It Doesn’t Have to be perfect…
I’m gonna be honest, right now I’m so mad I could scream, cry, and throw my stupid ipad against a wall. I just spent the better part of an hour writing five paragraphs of a blog post and then my stupid screen blinked, logged me out, and deleted literally everything I wrote. EVERYTHING. I prayed that something saved in drafts, but it literally didn’t. Not one single word. I’m fighting the urge to just give up and say f@#k it, the universe clearly doesn’t want me to write at this moment, but I’m just too stubborn to quit, so here I am AGAIN. I swear to everything, if it blinks again, I will be writing a strongly worded letter to the people in charge of this platform. And as I wrote this sentence, it dawns on me, I can write in GoogleDocs where everything automatically saves, then copy and paste to my website! Eureka!
This actually ties in really well with what I was trying to say before I was so rudely interrupted. That I get so focused on making everything perfect and trying to fit everything into neatly organized rows that I get discouraged when it doesn’t. And this is so very contrary to the way that my brain actually works. Between the anxiety and the ADHD it’s like I’ve got 100 little versions of myself running around my head constantly dropping things, arms full of laundry, books, papers, and to-do lists. I get pinned down by analysis paralysis, focusing so hard on all the possible outcomes that I can’t make a decision.
So how do we slow it down? How do you or I get the minions in our heads to just sit down and take a coffee break? There’s no one easy, simple answer, but for me, it starts with just grabbing something out of the pile, pinning it down, and focusing on it until it is done, even if it’s not perfect. Take this very blog post for example. I’ve been putting it off for months. I didn’t intend for that to happen, but I kept chasing my tail worrying about what I wanted to say and if people would judge me and how to make it grammatically correct. But it honestly doesn’t matter. Writing makes me feel good and the people who might judge me clearly have their own baggage anyway. So, I just grabbed this task, writing a blog post, and I got to it. I’ve let the dogs out, given the dogs their meds, grabbed some breakfast, and said hi to my husband when he got up, but every time I get distracted, I just say, “I’VE GOT TO WRITE MY BLOG POST!” (and yes, I might have yelled it because one of the dogs barked).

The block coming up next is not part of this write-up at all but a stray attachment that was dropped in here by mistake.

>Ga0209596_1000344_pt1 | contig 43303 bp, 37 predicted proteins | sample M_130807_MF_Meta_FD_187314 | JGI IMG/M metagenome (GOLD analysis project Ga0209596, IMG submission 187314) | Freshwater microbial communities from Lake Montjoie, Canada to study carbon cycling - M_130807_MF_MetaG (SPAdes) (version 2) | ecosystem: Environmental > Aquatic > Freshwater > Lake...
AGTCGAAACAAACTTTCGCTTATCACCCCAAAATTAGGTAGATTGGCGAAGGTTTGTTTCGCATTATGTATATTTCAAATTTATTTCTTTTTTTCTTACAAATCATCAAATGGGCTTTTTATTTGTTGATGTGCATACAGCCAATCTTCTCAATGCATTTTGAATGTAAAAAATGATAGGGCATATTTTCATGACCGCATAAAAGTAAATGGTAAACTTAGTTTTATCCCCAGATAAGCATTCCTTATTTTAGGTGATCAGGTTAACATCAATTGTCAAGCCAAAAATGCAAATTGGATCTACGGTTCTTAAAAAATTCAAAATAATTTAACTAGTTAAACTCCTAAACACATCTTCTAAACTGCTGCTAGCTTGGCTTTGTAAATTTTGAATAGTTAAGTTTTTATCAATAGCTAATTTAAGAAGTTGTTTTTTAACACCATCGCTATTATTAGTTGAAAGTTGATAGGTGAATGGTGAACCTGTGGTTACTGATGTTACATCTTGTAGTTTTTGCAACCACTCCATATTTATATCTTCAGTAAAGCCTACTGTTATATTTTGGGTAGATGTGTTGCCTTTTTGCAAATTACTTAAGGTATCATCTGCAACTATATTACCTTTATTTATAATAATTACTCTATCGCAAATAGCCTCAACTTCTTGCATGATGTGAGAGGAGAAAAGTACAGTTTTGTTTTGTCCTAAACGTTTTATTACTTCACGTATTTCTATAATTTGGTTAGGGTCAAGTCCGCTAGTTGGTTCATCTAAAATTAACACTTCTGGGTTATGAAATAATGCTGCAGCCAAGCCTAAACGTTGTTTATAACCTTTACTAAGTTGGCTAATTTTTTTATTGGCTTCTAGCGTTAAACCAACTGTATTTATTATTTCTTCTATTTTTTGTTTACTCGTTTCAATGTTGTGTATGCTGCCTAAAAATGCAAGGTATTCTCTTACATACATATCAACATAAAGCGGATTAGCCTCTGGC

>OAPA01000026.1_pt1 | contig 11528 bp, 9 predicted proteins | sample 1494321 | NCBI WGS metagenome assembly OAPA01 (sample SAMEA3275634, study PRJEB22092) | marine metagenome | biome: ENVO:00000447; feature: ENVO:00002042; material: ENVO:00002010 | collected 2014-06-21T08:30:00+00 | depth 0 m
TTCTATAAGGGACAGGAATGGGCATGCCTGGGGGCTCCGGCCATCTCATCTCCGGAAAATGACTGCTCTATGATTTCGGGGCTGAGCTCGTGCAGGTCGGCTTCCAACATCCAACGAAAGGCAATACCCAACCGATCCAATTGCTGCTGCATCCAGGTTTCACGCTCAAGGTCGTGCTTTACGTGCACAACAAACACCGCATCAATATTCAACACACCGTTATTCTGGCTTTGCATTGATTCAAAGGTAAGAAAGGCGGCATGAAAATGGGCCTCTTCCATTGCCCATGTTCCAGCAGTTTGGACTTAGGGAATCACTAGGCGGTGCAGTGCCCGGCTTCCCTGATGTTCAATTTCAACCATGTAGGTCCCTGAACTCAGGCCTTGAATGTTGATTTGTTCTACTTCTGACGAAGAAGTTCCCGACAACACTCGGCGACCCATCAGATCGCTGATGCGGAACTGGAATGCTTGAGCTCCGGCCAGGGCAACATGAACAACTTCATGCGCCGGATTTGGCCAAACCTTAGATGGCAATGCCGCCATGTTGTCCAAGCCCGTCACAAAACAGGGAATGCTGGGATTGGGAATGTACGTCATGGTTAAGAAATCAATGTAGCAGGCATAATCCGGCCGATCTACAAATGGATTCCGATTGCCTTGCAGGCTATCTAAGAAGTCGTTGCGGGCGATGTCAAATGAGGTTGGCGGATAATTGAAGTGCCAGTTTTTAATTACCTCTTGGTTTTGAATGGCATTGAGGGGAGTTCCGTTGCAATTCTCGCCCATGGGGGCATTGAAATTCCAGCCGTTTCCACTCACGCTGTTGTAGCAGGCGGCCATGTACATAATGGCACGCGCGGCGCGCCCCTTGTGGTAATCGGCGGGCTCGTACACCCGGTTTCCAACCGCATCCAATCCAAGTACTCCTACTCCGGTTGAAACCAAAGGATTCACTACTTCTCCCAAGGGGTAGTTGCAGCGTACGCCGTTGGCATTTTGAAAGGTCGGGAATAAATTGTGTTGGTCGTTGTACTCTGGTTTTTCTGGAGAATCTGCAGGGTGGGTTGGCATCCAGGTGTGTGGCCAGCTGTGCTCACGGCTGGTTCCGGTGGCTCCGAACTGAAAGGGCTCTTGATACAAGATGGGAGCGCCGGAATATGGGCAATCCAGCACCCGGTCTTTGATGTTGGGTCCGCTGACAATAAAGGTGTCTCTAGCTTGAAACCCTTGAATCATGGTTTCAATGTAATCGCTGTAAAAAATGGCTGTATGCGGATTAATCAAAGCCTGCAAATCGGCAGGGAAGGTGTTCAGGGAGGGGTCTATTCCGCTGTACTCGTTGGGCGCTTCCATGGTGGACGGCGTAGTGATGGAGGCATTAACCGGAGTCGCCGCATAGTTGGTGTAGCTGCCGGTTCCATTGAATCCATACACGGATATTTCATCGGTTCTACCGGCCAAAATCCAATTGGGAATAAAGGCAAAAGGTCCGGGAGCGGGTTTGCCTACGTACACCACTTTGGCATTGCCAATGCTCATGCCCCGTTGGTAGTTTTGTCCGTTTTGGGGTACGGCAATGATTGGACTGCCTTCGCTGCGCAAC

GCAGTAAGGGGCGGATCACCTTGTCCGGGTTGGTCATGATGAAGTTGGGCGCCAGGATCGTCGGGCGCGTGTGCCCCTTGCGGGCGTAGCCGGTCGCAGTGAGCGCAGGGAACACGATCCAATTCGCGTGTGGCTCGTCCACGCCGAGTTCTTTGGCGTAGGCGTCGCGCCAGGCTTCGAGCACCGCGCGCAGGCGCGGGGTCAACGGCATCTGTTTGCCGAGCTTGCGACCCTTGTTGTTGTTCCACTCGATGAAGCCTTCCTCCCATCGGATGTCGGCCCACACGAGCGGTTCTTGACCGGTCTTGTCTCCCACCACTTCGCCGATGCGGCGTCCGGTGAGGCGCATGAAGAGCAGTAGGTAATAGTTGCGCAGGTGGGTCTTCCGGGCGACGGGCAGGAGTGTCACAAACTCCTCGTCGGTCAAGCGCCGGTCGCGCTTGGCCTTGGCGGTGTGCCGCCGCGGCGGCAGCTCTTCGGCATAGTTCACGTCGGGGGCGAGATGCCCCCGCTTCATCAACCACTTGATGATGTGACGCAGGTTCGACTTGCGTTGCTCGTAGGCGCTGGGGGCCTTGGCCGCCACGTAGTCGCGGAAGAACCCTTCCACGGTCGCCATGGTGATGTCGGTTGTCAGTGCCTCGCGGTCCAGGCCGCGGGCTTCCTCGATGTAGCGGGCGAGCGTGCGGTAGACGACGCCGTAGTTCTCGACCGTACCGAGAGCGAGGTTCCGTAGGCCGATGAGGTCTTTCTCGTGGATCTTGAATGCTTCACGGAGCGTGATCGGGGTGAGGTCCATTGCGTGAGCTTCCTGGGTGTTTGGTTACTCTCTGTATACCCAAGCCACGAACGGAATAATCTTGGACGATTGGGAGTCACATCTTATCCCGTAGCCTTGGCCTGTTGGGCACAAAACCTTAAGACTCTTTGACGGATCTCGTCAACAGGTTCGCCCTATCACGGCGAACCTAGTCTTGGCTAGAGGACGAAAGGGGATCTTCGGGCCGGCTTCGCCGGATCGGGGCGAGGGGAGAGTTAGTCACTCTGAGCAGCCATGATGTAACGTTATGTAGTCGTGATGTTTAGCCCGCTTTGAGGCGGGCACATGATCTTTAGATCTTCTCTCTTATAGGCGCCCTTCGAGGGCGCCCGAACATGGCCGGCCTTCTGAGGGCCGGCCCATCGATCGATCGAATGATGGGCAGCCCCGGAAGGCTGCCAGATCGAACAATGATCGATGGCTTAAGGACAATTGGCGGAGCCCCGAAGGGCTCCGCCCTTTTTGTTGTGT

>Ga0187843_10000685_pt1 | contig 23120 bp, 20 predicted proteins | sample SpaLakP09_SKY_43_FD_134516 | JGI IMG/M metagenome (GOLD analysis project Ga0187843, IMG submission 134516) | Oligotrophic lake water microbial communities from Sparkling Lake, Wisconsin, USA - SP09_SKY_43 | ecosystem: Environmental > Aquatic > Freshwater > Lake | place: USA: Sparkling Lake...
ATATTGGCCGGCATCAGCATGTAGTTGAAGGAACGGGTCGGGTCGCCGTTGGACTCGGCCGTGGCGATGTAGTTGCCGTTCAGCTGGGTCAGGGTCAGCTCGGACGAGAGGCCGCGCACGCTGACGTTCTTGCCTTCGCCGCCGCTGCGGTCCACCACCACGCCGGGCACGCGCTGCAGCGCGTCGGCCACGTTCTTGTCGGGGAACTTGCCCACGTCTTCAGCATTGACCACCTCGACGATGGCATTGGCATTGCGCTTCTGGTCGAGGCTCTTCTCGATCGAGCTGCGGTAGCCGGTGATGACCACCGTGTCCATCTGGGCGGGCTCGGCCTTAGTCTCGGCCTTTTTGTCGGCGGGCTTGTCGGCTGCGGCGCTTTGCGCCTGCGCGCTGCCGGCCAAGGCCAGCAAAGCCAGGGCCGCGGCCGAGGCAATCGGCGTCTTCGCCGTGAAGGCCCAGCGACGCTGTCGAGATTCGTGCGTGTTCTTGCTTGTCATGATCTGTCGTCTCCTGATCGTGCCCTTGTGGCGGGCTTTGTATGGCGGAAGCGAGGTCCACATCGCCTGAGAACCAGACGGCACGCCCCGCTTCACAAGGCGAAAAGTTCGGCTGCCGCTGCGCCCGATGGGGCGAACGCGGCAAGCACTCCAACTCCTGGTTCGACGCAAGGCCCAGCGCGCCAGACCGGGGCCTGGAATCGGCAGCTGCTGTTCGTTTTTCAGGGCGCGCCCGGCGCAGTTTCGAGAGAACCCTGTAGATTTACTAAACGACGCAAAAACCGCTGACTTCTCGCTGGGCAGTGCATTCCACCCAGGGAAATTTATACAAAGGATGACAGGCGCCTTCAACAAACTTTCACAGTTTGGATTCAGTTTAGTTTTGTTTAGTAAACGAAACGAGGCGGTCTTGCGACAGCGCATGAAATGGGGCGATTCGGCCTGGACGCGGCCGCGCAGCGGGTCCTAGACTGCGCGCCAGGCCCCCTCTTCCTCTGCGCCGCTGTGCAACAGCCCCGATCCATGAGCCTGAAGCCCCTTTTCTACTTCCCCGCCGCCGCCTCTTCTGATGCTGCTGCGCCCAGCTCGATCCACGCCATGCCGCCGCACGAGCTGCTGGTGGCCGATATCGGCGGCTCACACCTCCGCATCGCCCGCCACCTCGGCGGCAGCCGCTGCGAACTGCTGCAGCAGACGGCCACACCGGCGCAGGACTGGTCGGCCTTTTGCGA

Yes, I was immensely frustrated when the first draft was eaten by the internet. Yes, I’ve gotten distracted by my imperfect brain. But I’ve centered on finishing this one task because I know that once it is done, I will feel amazing. I will know that I can indeed, set my mind to something and get it done. And you know what? Perfection is just an illusion anyway. It’s an idea we chase in pursuit of how we imagine it will make us feel when the cosmos magically align and all the things are in neat little rows, but it’s an impossible standard. The universe will inevitably shit on your first draft, the dog will barf in the middle of your clean carpet, and life is simply too short to let those things keep you from finding your zen.
When it’s hard to grapple and hold down just one task, break it down into tiny digestible bites. I’m writing this blog post, and then I really need to clean my office. But my office is currently the pit of despair, so instead, I’m gonna focus on filing my dry polish stash (yes, I organize my nail strips in boxes in alphabetical order). It doesn’t matter that my desk will still be cluttered, or that the floor still needs vacuumed, or that I still haven’t found my lucky pen. My polish will be sorted, and that will feel so satisfying. It’s not about being perfect, it’s about being happy and you get to choose how to define that for yourself. Today, I define it by a finished blog post.
Creating my own sunshine 🌞